For pet owners, the robot will pick up all types of pet hair— even thick clumps— on bare floors. On carpeting and rugs, customers reported that it’s able to pick up about 75% of pet hair lodged between the piling, which is an excellent number considering how many other robot vacuums struggle with pet hair even on bare floors.
Similar to other cleaning robots whose bodies are disk-shaped, the Roomba 675 is 3.7 inches tall, and although it is one of the taller robots on this list, it will still fit underneath most furniture without much fuss.
At the top of the robot are the power button and two command buttons for spot cleaning mode and docking mode, which will tell the robot to return to its station. The power button will also serve as a battery indicator (if you don’t have your phone with you.) The light underneath the button will flash amber if it is still charging. Once fully charged, the light will turn green.
At the bottom, you will find two multi-surface brushes. The first brush is to agitate and dislodge dirt and debris, while the second one guides them into the suction mouth. The edge-sweeping rotating brush is positioned at the corner of the vacuum.
The dust cup is rather small with a capacity of only 0.3 liters (10.1 ounces), which feels quite disappointing and inferior to those of other models, and will require more frequent emptying.
The robot includes a 14.4-volt Li-ion battery, providing 90 to 100 minutes of runtime on a full charge. The battery is replaceable, and new batteries can be found on iRobot’s online shops.
The Roomba 675 uses bump navigation to go around the house.
Making up for the basic navigation suite, the robot has a dirt-detecting acoustic sensor that pinpoints where dirt and dust accumulate. The robot will then proceed to prioritize these places over others, increasing the cleaning efficiency. Fall-detecting sensors keep the robot from falling off ledges, stairs, and the basement, while infrared sensors help the robot “see” Virtual Barriers.
For those who aren’t familiar, Virtual Barriers are physical infrared beacons that you can buy as an optional purchase besides the Roomba 675 itself. They work in the same fashion as magnetic strips, but they’re much more aesthetically pleasing and versatile.
The robot is controlled via iRobot’s mobile app and is compatible with virtual assistants (Alexa and Google Assistant.)
The Roomba 675 features an Aerovac filter. You can wash the filter once or twice, but it is recommended that you replace it with a new one every two months.
The robot comes with an extra filter, so you have about four months before you need to order new ones.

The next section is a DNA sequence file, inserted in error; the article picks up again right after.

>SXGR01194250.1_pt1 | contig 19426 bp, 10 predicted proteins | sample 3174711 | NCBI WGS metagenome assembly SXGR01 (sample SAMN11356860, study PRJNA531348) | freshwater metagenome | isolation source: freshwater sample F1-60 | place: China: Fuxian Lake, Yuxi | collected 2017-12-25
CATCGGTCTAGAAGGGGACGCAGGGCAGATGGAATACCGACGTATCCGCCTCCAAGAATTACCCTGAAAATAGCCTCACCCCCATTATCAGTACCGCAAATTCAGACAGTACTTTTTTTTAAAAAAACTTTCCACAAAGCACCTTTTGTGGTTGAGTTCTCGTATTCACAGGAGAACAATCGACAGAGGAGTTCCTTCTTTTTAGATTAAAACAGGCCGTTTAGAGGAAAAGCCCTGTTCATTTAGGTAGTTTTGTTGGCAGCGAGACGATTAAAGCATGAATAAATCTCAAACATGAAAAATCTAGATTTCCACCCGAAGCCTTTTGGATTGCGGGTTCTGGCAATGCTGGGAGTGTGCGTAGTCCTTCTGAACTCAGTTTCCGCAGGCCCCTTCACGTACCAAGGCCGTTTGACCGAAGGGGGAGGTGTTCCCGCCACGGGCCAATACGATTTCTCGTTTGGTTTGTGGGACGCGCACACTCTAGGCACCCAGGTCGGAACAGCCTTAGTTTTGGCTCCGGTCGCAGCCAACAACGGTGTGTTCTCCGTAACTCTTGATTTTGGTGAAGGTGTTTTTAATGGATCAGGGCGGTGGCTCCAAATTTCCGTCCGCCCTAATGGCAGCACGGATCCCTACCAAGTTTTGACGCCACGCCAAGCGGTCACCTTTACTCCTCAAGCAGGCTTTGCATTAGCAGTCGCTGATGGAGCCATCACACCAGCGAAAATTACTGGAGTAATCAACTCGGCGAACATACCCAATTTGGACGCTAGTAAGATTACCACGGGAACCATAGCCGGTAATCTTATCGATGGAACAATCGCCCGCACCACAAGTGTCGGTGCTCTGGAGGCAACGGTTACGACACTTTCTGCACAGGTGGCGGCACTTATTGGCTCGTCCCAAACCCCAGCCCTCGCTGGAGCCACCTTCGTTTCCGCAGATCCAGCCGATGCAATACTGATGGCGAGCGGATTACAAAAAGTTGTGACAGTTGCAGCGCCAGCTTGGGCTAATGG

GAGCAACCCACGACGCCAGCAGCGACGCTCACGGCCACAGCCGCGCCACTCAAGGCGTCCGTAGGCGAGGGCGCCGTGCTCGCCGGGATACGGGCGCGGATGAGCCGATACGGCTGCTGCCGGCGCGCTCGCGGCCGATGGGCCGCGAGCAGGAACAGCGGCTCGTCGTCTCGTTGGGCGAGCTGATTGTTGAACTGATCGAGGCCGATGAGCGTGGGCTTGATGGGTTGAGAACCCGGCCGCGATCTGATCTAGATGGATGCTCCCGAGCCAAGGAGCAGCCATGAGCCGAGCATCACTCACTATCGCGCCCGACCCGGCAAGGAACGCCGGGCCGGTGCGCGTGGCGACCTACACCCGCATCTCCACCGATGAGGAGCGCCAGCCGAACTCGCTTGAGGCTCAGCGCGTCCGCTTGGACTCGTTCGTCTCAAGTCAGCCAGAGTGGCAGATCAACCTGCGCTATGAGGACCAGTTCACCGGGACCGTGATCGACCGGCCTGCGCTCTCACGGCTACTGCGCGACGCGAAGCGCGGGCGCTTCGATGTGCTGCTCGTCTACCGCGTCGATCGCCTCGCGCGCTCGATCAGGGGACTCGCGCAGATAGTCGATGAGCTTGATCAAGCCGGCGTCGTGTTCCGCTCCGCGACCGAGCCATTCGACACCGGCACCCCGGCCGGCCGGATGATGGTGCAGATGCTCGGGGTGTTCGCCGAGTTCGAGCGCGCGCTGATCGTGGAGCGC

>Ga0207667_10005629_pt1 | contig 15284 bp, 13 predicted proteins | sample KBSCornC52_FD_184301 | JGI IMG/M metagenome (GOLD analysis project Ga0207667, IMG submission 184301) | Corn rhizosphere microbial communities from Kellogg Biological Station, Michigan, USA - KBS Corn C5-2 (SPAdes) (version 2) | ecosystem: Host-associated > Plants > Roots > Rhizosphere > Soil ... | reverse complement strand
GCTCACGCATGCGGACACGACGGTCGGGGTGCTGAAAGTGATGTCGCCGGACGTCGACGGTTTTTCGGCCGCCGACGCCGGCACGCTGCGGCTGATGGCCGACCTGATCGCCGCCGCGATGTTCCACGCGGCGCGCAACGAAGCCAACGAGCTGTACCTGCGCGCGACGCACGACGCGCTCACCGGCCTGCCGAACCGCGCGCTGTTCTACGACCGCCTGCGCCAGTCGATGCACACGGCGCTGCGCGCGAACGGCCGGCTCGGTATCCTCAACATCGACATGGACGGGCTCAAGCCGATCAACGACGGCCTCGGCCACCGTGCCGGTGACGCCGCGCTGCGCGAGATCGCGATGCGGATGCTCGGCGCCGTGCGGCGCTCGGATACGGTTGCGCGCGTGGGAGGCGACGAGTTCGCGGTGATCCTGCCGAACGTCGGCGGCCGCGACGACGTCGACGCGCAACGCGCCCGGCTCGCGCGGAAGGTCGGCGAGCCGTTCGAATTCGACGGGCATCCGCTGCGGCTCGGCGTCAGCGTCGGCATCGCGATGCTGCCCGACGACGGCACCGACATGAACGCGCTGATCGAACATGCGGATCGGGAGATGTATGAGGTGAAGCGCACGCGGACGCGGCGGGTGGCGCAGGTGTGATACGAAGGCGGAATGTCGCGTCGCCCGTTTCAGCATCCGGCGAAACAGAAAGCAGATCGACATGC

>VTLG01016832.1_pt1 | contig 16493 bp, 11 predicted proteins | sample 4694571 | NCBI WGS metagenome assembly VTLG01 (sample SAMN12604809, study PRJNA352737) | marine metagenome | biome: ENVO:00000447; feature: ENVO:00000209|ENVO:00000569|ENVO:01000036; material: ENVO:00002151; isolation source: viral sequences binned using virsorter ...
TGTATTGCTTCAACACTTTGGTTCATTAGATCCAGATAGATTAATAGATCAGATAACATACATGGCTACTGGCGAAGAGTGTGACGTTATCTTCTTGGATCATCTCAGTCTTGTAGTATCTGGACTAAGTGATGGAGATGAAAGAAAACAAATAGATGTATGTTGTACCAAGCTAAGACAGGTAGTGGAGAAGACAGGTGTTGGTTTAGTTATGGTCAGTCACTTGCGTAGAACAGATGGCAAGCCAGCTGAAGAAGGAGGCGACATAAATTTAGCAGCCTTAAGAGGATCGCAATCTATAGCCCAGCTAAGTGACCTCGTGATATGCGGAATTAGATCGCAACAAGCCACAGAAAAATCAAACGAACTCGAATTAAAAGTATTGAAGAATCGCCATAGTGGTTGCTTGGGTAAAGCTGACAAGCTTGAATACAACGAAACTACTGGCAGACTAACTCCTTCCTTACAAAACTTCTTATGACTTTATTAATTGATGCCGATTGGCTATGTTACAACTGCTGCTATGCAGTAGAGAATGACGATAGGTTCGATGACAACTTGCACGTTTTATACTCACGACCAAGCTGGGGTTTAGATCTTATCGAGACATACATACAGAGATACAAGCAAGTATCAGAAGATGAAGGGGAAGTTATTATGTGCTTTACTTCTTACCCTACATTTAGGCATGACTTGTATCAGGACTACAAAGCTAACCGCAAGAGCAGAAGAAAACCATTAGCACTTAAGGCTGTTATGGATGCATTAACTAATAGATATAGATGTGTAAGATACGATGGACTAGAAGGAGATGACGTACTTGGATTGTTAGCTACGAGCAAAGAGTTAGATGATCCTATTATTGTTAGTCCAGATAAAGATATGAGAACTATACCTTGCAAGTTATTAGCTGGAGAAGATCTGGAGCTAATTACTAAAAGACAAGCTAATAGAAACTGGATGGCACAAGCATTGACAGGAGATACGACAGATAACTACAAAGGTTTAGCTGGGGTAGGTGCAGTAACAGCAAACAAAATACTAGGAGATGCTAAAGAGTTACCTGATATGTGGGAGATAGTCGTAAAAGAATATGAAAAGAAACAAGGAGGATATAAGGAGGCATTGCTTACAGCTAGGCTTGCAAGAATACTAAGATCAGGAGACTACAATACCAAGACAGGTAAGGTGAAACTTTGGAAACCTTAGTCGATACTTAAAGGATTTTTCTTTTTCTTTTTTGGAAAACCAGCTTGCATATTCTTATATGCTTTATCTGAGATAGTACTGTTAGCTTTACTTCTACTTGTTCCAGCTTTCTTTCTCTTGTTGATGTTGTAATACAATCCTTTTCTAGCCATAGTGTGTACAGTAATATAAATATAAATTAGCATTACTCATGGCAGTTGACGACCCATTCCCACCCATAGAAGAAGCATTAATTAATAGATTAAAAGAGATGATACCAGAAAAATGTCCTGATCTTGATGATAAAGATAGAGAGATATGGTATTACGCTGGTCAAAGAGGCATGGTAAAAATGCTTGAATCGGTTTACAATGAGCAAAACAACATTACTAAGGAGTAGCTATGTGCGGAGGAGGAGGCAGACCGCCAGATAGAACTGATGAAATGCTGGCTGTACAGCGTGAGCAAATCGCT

iRobot offers a one-year warranty for the Roomba 675.
4. iRobot Roomba 960 – Best Robot Vacuum for Carpet
As part of iRobot’s mid-range products, the Roomba 960 maintains a delicate balance between cost and overall value. It features the advanced navigation suite as well as the powerful cleaning performance often found in more expensive Roombas while still retaining a relatively affordable price tag.
This robot’s cleaning power is excellent on all floor types, but its specialty is rugs and carpets. If your house has a lot of carpeting and rugs to sift through, this robot really deserves serious consideration.
- Great performance on carpeting
- Versatile performance
- Advanced navigation system
- Strong filter
- Large dust cup
- Relatively expensive
- Short battery life
As mentioned above, the Roomba 960 maintains a respectable level of performance across all floor types. It can effortlessly pick up all sorts of dirt, dust, and debris (including large crumbs and pet hair) on bare floors too.
But the actual deal-sealer is the Carpet Boost mode. The robot employs maximum suction and brush strength to comb through the piling of your carpeting and rugs. Hence, its performance has been compared to a stick vacuum by many customers.
The Roomba 960 stands 3.6 inches tall.
Looking at the robot from above, you’ll spot the control panel with three manual buttons. There’s a power button (labeled as “Clean“) that also acts as a battery indicator with its flashing backlight. Two function buttons include a Home button and a Spot button to enable spot-cleaning mode.
A bit away from the control panel, you will find the high-definition camera the robot uses for navigation. Near the robot’s top outer rim is a small turret that houses the robot’s RCON (Room Confinement) sensor. It is used to detect the infrared signals from iRobot’s optional Virtual Barriers and the charging base.
Underneath the robot, you will find two rubber roller brushes with an auto-adjust cleaning head. The latter is especially useful for cleaning carpeting and rugs since the brush’s height can dramatically affect cleaning effectiveness. This feature is also part of the reason why the Roomba 960 is a must-have for households whose floor layouts are carpet-clad.